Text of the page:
Abu Dhabi, UAESunday 8 December 2019

UAE fire-safety recommendations to be drawn up for buildings

Fire authorities will outline their solutions after fire tests are conducted by industry experts to gauge if fire barriers at specified intervals will keep residents living in older buildings with combustible aluminium facades safe.
The Address Downtown Dubai smoulders on New Year’s Day this year after catching fire the night before. Victor Besa for The National
The Address Downtown Dubai smoulders on New Year’s Day this year after catching fire the night before. Victor Besa for The National

DUBAI // Fire-safety authorities are working on guidelines to reduce the risk of fire spreading quickly on buildings with flammable cladding.

Tests will be run by experts to see if fire barriers will keep residents safe in older buildings with combustible aluminium facades.

“Each building will have different solutions depending on the percentage of cladding, the severity of the possible problem and design and construction,” said Lt Col Jamal Ibrahim, director of preventive safety at Dubai Civil Defence.

“I need people to be safe and we need the systems suggested to be approved. This is a new approach for us. There is no set standard test but we must find solutions.

“So we are finalising two to three tests with manufacturers, experts and federal officers. We are working with the municipality, a federal committee and other emirates on solutions.”

Lt Col Ibrahim said that after a fire, if the facade were deemed to have helped the blaze to spread, all of it should be replaced. Aluminium cladding with a combustible thermoplastic core has been a problem in recent tower fires.

“We are still in talks with some owners to tell them that if you have a fire on one side, like with The Torch or Tamweel, they must change all the cladding, even if it was not reached by the fire,” Lt Col Ibrahim said.

Due to the high cost of replacing cladding, other approaches are being worked on for most buildings, such as adding fire breaks or fire-retardant exteriors.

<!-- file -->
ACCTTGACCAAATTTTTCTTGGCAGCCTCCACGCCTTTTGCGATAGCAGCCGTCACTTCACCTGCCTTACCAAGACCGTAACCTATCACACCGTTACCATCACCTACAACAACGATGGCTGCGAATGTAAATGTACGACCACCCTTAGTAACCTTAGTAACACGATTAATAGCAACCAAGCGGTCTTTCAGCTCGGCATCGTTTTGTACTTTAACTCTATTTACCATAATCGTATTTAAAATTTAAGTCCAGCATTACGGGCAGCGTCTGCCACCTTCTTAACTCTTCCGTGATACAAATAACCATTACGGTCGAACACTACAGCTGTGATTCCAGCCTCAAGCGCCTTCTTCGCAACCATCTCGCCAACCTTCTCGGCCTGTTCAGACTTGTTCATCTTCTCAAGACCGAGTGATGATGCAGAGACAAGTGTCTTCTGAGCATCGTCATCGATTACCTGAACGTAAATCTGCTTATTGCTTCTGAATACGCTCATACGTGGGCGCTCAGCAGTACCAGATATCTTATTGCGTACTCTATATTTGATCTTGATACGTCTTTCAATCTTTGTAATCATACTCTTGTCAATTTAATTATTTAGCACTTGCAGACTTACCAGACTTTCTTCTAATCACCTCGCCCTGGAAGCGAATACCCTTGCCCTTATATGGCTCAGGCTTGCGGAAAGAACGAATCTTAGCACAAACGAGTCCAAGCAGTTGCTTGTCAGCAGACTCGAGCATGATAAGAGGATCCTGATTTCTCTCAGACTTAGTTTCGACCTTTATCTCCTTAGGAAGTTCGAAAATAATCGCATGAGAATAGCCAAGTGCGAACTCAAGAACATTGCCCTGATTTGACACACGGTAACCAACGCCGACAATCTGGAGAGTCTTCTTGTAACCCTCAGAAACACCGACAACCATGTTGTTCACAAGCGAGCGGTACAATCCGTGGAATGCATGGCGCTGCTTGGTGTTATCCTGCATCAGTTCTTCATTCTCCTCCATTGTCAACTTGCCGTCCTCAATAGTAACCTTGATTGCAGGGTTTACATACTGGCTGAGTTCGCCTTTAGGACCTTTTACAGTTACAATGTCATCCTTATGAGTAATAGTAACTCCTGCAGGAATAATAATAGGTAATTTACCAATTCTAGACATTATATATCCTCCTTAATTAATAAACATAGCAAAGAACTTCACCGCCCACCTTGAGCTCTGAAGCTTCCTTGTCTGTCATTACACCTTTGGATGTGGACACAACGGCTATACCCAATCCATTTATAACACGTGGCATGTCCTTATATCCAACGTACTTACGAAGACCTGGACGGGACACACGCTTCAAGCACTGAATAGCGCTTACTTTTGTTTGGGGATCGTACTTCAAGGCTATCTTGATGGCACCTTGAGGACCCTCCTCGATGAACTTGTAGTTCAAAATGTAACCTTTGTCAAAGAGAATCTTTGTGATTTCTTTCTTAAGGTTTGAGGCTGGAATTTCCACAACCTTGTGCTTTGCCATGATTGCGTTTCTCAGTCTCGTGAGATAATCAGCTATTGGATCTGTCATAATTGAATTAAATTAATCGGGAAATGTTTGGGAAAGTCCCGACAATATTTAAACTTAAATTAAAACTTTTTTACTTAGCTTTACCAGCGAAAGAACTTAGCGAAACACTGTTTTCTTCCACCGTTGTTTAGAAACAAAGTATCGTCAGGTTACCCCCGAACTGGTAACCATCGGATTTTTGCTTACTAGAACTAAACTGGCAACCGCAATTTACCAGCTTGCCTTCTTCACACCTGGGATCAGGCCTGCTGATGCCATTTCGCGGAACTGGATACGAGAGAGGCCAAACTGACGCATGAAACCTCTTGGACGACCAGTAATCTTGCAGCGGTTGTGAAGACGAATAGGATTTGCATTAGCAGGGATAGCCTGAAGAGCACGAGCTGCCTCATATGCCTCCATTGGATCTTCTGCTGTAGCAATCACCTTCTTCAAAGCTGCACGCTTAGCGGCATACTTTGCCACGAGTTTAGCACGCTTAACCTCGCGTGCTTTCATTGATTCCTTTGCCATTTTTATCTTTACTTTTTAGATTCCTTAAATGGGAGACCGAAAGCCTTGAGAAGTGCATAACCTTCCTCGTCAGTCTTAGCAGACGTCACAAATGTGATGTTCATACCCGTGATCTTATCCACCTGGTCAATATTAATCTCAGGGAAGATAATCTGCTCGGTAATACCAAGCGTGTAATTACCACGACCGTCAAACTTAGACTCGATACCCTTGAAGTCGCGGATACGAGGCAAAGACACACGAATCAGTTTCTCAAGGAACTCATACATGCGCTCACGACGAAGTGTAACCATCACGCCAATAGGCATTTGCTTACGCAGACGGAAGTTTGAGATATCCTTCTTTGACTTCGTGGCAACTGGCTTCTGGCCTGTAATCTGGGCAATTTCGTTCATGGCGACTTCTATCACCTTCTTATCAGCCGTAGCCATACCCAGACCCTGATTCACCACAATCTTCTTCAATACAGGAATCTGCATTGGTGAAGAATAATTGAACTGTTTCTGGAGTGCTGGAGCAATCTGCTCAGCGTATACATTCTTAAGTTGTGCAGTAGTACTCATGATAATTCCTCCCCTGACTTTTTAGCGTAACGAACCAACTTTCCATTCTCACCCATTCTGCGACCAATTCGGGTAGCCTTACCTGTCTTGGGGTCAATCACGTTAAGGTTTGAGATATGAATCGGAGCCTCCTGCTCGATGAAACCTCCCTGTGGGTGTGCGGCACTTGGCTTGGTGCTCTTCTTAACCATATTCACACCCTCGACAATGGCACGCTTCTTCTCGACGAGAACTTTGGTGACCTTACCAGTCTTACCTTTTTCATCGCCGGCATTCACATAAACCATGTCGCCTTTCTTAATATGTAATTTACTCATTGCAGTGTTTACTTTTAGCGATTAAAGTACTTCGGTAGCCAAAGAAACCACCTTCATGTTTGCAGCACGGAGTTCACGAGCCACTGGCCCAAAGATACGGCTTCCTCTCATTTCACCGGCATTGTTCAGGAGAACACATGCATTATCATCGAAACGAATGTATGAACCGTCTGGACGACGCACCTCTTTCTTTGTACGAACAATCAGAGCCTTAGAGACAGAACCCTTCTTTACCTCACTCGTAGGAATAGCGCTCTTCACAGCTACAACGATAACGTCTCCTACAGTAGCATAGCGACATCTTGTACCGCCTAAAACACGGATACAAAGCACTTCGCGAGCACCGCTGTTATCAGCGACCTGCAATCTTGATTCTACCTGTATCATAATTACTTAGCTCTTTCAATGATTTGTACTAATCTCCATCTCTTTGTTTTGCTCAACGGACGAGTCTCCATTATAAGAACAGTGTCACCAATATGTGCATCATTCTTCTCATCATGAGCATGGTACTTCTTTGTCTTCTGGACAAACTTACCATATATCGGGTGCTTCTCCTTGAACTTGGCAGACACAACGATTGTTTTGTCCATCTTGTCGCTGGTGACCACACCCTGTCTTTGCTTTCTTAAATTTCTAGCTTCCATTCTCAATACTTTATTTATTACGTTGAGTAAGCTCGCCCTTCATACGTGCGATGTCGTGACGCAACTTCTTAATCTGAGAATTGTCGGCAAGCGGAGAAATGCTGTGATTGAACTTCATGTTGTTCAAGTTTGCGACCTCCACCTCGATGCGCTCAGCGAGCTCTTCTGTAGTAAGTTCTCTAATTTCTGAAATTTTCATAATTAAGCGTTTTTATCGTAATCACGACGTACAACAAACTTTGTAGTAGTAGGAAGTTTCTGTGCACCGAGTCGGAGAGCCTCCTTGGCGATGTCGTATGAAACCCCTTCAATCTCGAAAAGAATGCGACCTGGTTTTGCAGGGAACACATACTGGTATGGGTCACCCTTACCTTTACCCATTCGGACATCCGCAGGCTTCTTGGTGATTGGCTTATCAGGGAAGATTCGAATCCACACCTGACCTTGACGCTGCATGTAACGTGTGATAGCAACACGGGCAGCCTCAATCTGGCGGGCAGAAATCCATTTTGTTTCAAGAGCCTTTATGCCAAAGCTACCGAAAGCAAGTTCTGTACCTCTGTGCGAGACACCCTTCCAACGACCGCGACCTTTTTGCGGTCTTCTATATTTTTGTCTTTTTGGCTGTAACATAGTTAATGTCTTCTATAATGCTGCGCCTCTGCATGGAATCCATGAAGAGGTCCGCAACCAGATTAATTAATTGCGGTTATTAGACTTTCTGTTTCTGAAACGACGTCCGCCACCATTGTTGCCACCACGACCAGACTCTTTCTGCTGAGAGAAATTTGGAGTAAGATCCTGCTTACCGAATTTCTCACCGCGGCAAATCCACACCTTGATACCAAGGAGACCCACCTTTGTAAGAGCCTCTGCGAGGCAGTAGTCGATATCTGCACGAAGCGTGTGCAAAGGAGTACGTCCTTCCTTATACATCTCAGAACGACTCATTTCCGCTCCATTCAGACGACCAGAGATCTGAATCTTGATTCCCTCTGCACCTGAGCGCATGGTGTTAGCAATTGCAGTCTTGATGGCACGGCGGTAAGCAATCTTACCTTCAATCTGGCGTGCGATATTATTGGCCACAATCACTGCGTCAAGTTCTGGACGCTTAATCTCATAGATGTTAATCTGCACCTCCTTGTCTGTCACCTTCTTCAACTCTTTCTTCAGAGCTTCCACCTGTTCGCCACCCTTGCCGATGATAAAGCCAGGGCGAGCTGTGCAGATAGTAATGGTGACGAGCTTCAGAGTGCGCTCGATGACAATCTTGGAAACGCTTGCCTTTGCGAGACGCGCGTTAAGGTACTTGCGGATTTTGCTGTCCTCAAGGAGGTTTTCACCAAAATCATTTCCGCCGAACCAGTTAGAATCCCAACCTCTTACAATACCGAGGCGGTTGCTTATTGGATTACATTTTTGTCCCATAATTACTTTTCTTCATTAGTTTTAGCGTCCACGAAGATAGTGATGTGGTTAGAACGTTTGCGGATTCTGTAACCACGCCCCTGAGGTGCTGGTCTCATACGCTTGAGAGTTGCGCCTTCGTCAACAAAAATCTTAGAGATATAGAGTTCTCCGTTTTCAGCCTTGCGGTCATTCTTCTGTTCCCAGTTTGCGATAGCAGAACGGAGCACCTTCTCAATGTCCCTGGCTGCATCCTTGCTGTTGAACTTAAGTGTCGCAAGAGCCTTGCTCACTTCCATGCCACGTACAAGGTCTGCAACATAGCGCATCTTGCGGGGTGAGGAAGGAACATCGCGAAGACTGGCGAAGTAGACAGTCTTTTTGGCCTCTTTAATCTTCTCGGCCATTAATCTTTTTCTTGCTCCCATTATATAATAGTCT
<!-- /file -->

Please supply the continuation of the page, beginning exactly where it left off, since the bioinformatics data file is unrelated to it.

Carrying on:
Authorities aim to provide solutions for building owners and associations after the comprehensive studies in Dubai and Abu Dhabi have been completed.

“Let’s say we know the cladding is combustible, so what can we do to mitigate it? This approach needs testing,” said Pramod Challa, chief of engineering with Dubai Civil Defence. “We need fire tests because without this we cannot tell owners to take this or that measure with confidence.”

Experts have backed plans for breaks or fire-retardant facades.

“The idea is that you slow the fire down and hopefully stop it with fire breaks,” said Andy Dean, regional head of facades at WSP Parsons Brinckerhoff, a global engineering and design firm.

“If you know a panel on an existing building is combustible, there is discussion about removing sections of the panel and replacing it with a non-combustible or less combustible material.

“So if the facade starts to burn and reaches these non-combustible panels, it’s more difficult for the fire to get to the next section. It is preferential in commercial terms to only take out parts of the facade rather than replace the whole facade.”

Michel Francis, chief architect at DEC, a building design and project management company, said safety treatment could help.

“It’s very rare a fire starts on the facade so you need to prevent the fire from extending to it,” he said.

“There should be treatment done from the inside and on the top and bottom of windows from the outside to make sure a fire does not reach in through the windows on the remaining floors.

“So in many cases you may not need to take off all the facade.”


Updated: October 8, 2016 04:00 AM